Does not having lights affect productivity?

Discussion in 'Chicken Behaviors and Egglaying' started by jaketheeggman, Mar 25, 2011.

  1. jaketheeggman

    jaketheeggman Chillin' With My Peeps

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    This summer i maybe not have electricity in my coop. Currently in my coop the lights are on 24/7. What my question is if i do not have lights on during the summer months will it affect egg productivity.

    thanks
    jake
     
  2. rcentner

    rcentner Chillin' With My Peeps

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    In the summer they will get all the light they need from the sun, I use lights only in the winter when daylight is so short. besides the fact that I need to see in the coop before and after work and winter time is always so dark.

    edit - 24/7 on? idk if that is a good idea, I accidentally had my lights on for 2 days straight when my timer went bonkers and I had some seriously cranky chickens. Even with a red light at night I found they were cranky and picked on eachother more with that much light. Heck, they gotta sleep to be healthy. I would only have the lights on for 10-16 hours....I read that 10 hours of light is what they need to eat enough to produce daily eggs.
     
    Last edited: Mar 25, 2011
  3. DanEP

    DanEP Chillin' With My Peeps

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    You shouldn't need lites in the summer as the sun will be out longer. As far as having the lites on 24/7now you don't need that either 14 hours of lite is all they need to lay well. I have a timer in my coop and only have the lites on for a while in the morning and the same in the evening this gives them all the lite they need and also lets have some dark for sleeping. I have my lite come on at 4am and go off after sunrise and then it comes on just before dark and stays on for an hour.
    This is working well for me and the girls get a good nites sleep and also would save money on electricity.

    Dan
     
  4. pattgal

    pattgal Chillin' With My Peeps

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    yes! my production has gone down 50% since I switched my hens to the temp. coop (has much less light)
     
  5. Judy

    Judy Moderator Staff Member

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    They do need good natural light in the coop. At this time of year, at least here, they don't need extra as we are up to nearly 14 hours of natural light now, and will be around that til late in the year. 14 hours is the number I've read most often. And I agree, they definitely should not have light 24/7 as it interferes with sleep -- and anything that stresses them can slow egg production.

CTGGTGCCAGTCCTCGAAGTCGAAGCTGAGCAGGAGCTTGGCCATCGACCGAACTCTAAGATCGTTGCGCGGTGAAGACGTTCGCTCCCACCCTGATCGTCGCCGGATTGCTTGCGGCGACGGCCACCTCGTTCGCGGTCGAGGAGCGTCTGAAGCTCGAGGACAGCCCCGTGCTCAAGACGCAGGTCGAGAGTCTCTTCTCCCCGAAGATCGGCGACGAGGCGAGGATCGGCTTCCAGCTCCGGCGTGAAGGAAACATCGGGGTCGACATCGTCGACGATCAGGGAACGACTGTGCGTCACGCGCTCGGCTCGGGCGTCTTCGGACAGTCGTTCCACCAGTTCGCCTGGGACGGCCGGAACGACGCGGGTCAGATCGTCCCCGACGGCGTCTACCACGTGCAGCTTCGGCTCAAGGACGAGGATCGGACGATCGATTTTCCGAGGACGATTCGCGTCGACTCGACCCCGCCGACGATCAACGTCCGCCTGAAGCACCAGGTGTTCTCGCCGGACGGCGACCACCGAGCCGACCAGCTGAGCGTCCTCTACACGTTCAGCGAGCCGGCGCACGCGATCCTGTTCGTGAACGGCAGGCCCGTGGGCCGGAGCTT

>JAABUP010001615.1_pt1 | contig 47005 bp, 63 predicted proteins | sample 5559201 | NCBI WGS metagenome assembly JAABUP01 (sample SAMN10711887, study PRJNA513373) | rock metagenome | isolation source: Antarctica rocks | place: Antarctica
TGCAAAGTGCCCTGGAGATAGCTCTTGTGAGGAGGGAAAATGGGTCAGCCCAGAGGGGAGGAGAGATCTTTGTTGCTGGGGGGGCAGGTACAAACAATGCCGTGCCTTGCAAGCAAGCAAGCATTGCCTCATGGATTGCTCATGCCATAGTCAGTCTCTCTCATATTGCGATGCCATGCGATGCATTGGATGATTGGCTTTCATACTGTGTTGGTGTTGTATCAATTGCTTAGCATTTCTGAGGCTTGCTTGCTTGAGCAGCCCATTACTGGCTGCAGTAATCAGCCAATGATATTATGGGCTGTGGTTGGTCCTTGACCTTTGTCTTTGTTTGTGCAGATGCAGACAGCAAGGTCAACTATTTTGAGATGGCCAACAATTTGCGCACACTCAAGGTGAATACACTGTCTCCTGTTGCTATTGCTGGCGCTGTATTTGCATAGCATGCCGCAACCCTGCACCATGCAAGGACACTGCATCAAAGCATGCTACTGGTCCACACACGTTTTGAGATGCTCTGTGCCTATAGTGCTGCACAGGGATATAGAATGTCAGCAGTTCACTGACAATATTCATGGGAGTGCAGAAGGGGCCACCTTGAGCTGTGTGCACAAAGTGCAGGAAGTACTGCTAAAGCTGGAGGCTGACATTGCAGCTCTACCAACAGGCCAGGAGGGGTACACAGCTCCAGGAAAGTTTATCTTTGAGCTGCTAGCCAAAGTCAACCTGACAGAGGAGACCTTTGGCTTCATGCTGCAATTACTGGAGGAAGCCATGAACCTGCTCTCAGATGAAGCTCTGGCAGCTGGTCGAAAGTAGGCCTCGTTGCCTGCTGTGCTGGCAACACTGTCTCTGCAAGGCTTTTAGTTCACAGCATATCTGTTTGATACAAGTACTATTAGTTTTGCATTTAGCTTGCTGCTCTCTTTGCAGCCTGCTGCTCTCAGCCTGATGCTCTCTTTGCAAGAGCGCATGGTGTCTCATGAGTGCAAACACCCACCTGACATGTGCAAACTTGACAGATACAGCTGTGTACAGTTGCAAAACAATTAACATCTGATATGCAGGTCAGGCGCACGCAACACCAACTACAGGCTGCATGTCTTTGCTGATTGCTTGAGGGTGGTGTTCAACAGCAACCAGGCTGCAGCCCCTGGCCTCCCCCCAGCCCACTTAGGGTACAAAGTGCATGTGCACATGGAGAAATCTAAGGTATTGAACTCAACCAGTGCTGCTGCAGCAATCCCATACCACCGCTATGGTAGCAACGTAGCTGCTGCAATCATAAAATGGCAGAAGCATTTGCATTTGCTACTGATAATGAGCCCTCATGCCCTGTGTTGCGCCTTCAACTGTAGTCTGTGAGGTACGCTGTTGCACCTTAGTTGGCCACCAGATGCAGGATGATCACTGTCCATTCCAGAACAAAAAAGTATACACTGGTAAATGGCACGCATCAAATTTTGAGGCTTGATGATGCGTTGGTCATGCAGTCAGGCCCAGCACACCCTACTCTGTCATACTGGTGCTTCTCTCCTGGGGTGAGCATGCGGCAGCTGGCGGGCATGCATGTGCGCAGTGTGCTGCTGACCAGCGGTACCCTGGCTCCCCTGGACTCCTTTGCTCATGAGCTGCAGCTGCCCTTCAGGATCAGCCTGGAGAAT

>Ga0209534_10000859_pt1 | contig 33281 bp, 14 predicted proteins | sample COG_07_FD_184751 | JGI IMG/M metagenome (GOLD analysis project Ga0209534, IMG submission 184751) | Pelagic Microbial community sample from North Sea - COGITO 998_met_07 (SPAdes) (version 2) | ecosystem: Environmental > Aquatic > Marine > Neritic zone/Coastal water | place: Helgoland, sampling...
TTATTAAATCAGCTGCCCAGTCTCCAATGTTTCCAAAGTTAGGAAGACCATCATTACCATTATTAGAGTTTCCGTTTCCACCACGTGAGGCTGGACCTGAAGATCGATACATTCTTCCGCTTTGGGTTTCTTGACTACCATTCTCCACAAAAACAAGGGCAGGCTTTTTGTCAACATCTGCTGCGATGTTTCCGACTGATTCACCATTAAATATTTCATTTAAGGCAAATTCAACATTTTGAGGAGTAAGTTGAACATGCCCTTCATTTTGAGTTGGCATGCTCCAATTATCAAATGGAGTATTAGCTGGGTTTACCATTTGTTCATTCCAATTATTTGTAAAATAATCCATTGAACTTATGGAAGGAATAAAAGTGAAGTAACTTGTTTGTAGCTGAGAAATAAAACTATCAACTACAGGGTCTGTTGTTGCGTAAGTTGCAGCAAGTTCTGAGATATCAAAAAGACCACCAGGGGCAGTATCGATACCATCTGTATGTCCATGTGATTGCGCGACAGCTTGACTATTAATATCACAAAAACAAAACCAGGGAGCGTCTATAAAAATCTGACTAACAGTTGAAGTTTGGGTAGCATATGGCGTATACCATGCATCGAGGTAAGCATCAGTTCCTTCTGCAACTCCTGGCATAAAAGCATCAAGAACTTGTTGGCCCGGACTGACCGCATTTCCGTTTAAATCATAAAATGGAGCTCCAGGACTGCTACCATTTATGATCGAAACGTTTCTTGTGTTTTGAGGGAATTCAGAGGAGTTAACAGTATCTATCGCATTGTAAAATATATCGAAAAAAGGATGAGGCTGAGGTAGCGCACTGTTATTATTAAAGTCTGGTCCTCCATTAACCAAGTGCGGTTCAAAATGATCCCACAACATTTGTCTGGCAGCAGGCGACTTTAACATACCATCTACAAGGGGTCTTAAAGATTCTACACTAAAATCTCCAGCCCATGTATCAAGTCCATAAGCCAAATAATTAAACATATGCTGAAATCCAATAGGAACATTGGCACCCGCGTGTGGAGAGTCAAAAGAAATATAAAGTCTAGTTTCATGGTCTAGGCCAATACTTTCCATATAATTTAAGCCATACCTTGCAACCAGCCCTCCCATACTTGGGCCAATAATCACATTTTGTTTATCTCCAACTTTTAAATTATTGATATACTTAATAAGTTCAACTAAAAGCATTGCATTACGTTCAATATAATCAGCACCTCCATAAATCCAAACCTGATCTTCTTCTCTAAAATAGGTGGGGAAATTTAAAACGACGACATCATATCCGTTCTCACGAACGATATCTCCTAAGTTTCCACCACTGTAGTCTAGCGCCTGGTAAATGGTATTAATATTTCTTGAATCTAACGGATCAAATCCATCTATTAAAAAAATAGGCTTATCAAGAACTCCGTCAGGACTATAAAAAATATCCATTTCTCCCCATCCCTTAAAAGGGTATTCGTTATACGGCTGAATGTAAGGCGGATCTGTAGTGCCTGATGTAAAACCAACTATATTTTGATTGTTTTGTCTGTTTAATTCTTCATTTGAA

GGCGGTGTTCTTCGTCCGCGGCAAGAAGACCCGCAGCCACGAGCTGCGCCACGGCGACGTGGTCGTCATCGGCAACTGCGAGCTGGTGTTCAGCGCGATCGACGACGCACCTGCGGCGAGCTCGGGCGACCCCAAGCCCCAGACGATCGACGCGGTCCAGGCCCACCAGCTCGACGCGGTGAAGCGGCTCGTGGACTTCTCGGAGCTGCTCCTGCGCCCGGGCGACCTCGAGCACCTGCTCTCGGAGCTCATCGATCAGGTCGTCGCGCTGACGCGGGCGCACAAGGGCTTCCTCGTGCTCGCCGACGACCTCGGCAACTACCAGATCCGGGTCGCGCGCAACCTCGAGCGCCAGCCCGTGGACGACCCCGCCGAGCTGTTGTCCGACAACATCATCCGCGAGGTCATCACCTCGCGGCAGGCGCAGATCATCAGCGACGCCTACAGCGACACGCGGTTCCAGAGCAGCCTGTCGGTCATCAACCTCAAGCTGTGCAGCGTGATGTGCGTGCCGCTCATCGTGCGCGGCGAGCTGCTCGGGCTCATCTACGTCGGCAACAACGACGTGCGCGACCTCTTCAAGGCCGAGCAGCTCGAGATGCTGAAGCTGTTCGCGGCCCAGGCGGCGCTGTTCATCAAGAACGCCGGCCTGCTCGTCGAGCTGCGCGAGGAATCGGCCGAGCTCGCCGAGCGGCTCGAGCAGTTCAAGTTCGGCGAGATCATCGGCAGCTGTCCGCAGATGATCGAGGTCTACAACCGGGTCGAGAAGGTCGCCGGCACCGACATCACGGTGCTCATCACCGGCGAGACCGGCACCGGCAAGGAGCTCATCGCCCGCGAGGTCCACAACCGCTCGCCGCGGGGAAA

I believe if I were you I would just turn off the light until next fall. In the meantime, pick up a timer. Mine was around $10 or $15 in a local building supply store.
     
  6. Fred's Hens

    Fred's Hens Chicken Obsessed Premium Member

    Lighting for 11 hours maintains egg production up here in the far north. Our winters are simply too deficient of sunlight. Our summers, conversely, have extremely short nights and looooooong days. Being near the 45th parallel, it is the start of the midnight sun effect. Great for summers, awful in winter.

    Yet, hyped production isn't our goal. Hens need their rest and deep sleep, in the darkness.
     
  7. armadamork

    armadamork Out Of The Brooder

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    This is our first year of chickens and I noticed in Oct/Nov the egg production really went down. After reading all the wonderful informaton on BYC I added a timer with a flouresent bulb, just a replacement for a typical 60 watt bulb, and production returned in a couple of days. I have mine set to to provide light for 16 hrs. No anger issues either.
     
  8. ralleia

    ralleia Chillin' With My Peeps

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    Our target is 14 hours of light a day for our hens. There's no reason to leave the lights on 24/7, and certainly no reason to leave them on in summer. We have a timer in the chicken coop set to come on around 4 a.m. during the late fall through early spring.

    The best article that I've found about this is "Proper Light Management for Your Home Laying Flock" at: http://www.hort.purdue.edu/tristate_organic/poultry_2007/Light%20Management.pdf

    It
    has a handy dandy chart (not sure what latitude it's customized for, but so long as you're in the continental U.S. there shouldn't be a whole lot of difference) that shows the day length over the months and how many hours of supplemental light will be needed.
     
  9. Fred's Hens

    Fred's Hens Chicken Obsessed Premium Member

    There is one problem with light timers, in trying to get 14 hours of light in the winter. If it clicks off at say 7 pm, they can be plunged into darkness and may still have to find their way to their roosts. They are pretty smart and start "retiring" at around 5 pm in the winter, but just FYI.
     
  10. Lisa202

    Lisa202 Chillin' With My Peeps

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    Is it ok to have a little night light on at night?
     

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